Why do we love debates?

We Indians take immense pride in our ability to debate, deliberate and argue and counter-argue each and everything that we come across. This right is taken with much seriousness than any other of our rights, I would like to believe. Thus, most of us have opinions about issues that concern us and issues that do not even have the rarest of possibilities to have any kind of impact on us whatsoever.

Media and politicians help us sharpen that skill every day and every time.

They exactly know how to touch that right chord. It’s simple, more outrageous the content of news and speeches of politicians, more the eyeballs. Whether it’s some politician blaming Chinese food for the increasing number of rapes in India or the unfeasible beef ban in Maharashtra or maybe in entire India – all this quite obviously bring out the argumentative Indian in us. And the continuous chain of debates continues and at most times, there is no conclusion to any of them.

There is another aspect to how media works and manage to tickle our argumentative bone – if there is one such. They provide us opinionated and biased news. Moreover they report non-newsworthy stories. I’m seriously not interested where Virat Kohli and Anushka Sharma dined last night and whether Anushka is responsible for Virat’s semi-final debacle. When we talk about such stuff, debates stoop to the level of gossip. Here however, people are to be blamed too. We curse and blame them on social media in the hope of getting those 15 minutes of fame via likes and comments.

So why do people debate over issues that matter and issues that don’t?

There can be several reasons. Passion is one of them. Then there is a cultural side to it. We are encouraged to know what’s going on around us and have an opinion on that. This is at least true for the Indian middle class. But is it plain passion and cultural implications or is it just because there is so much news in India?

The issue in my opinion runs deep. We have a knack to not mind our own business. We need to have opinions about everything – whether it’s our neighbor, our cricketer, our politician and everyone else. But we will not do anything about it.

Take another example – the discussions over Deepika Padukone’s video on women empowerment – did she do a good job? Is it really about women empowerment? The video has been liked, disliked, criticized and loved in equal measures. It’s good to question. I’m not saying that. We must and we will.

The aspiring nation

What I’m trying to say here is that all such reactions are signs of an aspiring population – because deep down there we know we have not yet made it. We want to be recognized as a secular, educated, equal society. And when that politician makes an outrageous comment, that team doesn’t win the world cup and a video on empowerment has loopholes and only manages to deliver its message half way – we have an urge to rectify it or at least we need to make them realize where they went wrong. Our egos are dented and there comes the argumentative Indian in full glory.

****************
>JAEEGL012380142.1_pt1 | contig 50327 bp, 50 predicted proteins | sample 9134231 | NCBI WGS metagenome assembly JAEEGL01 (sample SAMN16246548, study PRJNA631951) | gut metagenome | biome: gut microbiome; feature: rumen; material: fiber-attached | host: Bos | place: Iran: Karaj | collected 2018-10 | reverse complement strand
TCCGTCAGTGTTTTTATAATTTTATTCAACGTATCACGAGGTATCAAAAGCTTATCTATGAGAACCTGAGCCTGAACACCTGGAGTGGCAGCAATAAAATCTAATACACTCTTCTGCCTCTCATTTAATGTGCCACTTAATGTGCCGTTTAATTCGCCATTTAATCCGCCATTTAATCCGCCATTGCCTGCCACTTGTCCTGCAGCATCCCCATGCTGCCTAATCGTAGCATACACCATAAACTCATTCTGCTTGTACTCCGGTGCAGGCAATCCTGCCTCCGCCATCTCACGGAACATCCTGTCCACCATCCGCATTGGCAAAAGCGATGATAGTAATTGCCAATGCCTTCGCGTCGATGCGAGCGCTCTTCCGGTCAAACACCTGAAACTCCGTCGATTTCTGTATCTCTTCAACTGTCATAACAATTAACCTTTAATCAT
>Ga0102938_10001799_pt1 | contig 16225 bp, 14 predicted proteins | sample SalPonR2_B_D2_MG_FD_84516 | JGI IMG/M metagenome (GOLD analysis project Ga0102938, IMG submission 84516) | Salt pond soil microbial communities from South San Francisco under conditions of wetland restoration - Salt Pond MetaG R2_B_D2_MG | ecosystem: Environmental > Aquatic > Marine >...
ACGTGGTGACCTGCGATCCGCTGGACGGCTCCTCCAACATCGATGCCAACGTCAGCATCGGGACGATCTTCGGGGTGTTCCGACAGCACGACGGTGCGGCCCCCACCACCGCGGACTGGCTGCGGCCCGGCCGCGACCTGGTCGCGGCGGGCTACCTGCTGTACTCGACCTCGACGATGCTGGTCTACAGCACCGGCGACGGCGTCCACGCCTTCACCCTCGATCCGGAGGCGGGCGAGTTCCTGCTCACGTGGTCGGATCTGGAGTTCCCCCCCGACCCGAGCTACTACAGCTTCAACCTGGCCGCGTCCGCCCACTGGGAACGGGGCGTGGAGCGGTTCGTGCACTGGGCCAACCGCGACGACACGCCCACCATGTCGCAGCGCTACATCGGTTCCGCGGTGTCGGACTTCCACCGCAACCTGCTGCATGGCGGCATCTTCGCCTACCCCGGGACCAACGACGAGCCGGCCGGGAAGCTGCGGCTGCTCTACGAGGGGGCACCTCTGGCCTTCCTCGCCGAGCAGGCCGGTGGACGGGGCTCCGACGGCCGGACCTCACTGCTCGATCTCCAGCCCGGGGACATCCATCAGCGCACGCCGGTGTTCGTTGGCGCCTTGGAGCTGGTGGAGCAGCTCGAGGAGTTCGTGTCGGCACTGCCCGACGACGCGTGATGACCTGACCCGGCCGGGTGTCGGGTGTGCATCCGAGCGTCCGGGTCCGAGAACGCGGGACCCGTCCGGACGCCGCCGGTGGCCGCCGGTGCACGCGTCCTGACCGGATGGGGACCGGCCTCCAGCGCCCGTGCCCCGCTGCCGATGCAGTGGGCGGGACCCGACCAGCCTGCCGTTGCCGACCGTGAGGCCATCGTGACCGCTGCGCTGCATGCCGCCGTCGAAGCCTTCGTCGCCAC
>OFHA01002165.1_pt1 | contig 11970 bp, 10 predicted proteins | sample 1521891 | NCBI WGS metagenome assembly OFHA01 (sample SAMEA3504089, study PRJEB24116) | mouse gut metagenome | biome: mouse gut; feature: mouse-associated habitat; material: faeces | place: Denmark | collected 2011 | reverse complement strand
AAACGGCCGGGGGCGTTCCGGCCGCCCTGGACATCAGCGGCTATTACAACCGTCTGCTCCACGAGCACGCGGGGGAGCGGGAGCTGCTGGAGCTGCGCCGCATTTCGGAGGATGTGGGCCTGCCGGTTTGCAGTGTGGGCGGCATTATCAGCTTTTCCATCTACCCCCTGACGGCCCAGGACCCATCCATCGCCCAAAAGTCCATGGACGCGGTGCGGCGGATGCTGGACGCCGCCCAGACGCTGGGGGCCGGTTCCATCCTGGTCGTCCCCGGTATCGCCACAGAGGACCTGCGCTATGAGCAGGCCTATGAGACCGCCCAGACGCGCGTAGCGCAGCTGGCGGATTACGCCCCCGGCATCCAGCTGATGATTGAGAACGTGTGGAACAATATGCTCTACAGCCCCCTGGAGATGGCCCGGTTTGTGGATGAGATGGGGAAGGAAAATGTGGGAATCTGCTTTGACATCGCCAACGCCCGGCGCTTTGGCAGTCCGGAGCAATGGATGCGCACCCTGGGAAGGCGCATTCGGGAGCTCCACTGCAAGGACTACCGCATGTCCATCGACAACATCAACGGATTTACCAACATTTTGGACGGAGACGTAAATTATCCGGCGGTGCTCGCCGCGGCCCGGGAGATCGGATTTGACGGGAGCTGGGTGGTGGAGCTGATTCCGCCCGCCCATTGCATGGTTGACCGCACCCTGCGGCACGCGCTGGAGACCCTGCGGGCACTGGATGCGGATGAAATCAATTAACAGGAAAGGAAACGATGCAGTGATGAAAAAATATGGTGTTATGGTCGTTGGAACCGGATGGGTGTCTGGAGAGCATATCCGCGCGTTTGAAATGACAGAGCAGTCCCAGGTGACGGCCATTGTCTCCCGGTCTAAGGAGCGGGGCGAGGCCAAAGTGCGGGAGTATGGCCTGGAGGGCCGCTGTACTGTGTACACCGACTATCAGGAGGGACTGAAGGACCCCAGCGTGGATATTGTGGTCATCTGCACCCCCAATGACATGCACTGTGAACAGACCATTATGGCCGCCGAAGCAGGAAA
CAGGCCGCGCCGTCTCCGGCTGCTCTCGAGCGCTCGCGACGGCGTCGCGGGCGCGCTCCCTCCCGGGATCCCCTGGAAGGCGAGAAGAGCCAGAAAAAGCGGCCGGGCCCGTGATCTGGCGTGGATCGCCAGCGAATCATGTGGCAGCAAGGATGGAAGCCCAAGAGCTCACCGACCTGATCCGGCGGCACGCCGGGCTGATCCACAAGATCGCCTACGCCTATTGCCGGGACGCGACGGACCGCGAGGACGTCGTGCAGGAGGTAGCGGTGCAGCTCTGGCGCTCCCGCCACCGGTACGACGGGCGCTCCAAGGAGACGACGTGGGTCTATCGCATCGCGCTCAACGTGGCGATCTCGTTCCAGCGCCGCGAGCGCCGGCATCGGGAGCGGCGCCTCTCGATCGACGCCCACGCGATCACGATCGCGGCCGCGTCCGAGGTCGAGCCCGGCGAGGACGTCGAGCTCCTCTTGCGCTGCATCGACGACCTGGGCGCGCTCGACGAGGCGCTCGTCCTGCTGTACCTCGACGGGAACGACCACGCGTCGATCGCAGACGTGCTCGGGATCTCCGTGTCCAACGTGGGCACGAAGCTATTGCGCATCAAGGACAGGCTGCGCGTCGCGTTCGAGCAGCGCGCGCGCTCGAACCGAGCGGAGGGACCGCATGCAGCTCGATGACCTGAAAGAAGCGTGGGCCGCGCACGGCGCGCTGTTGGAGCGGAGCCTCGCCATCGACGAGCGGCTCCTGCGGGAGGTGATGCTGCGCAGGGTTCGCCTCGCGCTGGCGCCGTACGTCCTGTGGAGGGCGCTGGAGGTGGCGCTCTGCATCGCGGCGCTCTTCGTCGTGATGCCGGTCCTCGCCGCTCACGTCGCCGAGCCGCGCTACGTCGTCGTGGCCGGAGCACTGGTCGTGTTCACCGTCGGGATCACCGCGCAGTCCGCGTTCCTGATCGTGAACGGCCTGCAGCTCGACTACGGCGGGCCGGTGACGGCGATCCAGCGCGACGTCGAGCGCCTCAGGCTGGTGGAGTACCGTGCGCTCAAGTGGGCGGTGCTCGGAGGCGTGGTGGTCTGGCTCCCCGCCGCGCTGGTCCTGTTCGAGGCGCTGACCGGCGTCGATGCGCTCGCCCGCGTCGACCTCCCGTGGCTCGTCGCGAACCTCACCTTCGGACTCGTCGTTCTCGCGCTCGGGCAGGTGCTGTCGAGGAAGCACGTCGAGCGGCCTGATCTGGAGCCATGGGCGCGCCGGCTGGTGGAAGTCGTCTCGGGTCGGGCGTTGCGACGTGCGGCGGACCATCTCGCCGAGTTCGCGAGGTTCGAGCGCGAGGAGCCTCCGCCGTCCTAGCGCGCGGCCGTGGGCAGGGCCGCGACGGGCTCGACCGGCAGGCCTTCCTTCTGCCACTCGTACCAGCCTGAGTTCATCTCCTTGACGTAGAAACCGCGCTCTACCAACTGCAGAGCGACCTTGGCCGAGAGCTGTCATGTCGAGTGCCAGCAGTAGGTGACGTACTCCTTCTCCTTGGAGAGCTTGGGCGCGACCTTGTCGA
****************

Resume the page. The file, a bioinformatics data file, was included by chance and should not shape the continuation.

Having said that, I totally agree that debates are signs of a healthy democracy and we should be proud of them. But let’s not happily dwell in the comfort zones of these debates and discussions – because we have a tendency not to find solutions. Let’s not romanticize our arguments and restrict them to drawing discussions and long status updates on social media and fool ourselves that we have made our point clear and we bask in that glory of proving how well-read and how intelligent we are. Because the point is that more than often all these head nowhere.

Global image and why we need to choose what to react on

There is yet another aspect to such chaotic debates. Most often we are oblivious to the fact that there are people reporting about India outside as well. What global message are we sending? Most often we are viewed as a feeble, chaotic and an over-sensitive country that leans on drama if not hysteria. As all the negative news grabs headlines and our global image is totally marred and we are made to look like a regressive society.

We cannot do much about how we are portrayed globally as long as our media continues to give importance to non-newsworthy (read negative) stories. But what we can do is to choose what we argue about, what we question, what we read, what we like and what we share and comment on. We can also move beyond the temporary highs of wining arguments and get a macro view of things.

I would sum up in one sentence – let’s foster an environment of more action oriented debates.

Let our actions speak louder than our words.

About nilakshi

Welcome to Been there, done that! Traveling keeps me alive and here on my blog are a few snippets of my travel experiences, observations and some useful travel tips that I hope travelers can find handy. I also love to write about my food experiences from my holidays and anything and everything that catches my eye.
This entry was posted in Viewpoint and tagged , , , . Bookmark the permalink.

Leave a Reply

Fill in your details below or click an icon to log in:

WordPress.com Logo

You are commenting using your WordPress.com account. Log Out /  Change )

Google photo

You are commenting using your Google account. Log Out /  Change )

Twitter picture

You are commenting using your Twitter account. Log Out /  Change )

Facebook photo

You are commenting using your Facebook account. Log Out /  Change )

Connecting to %s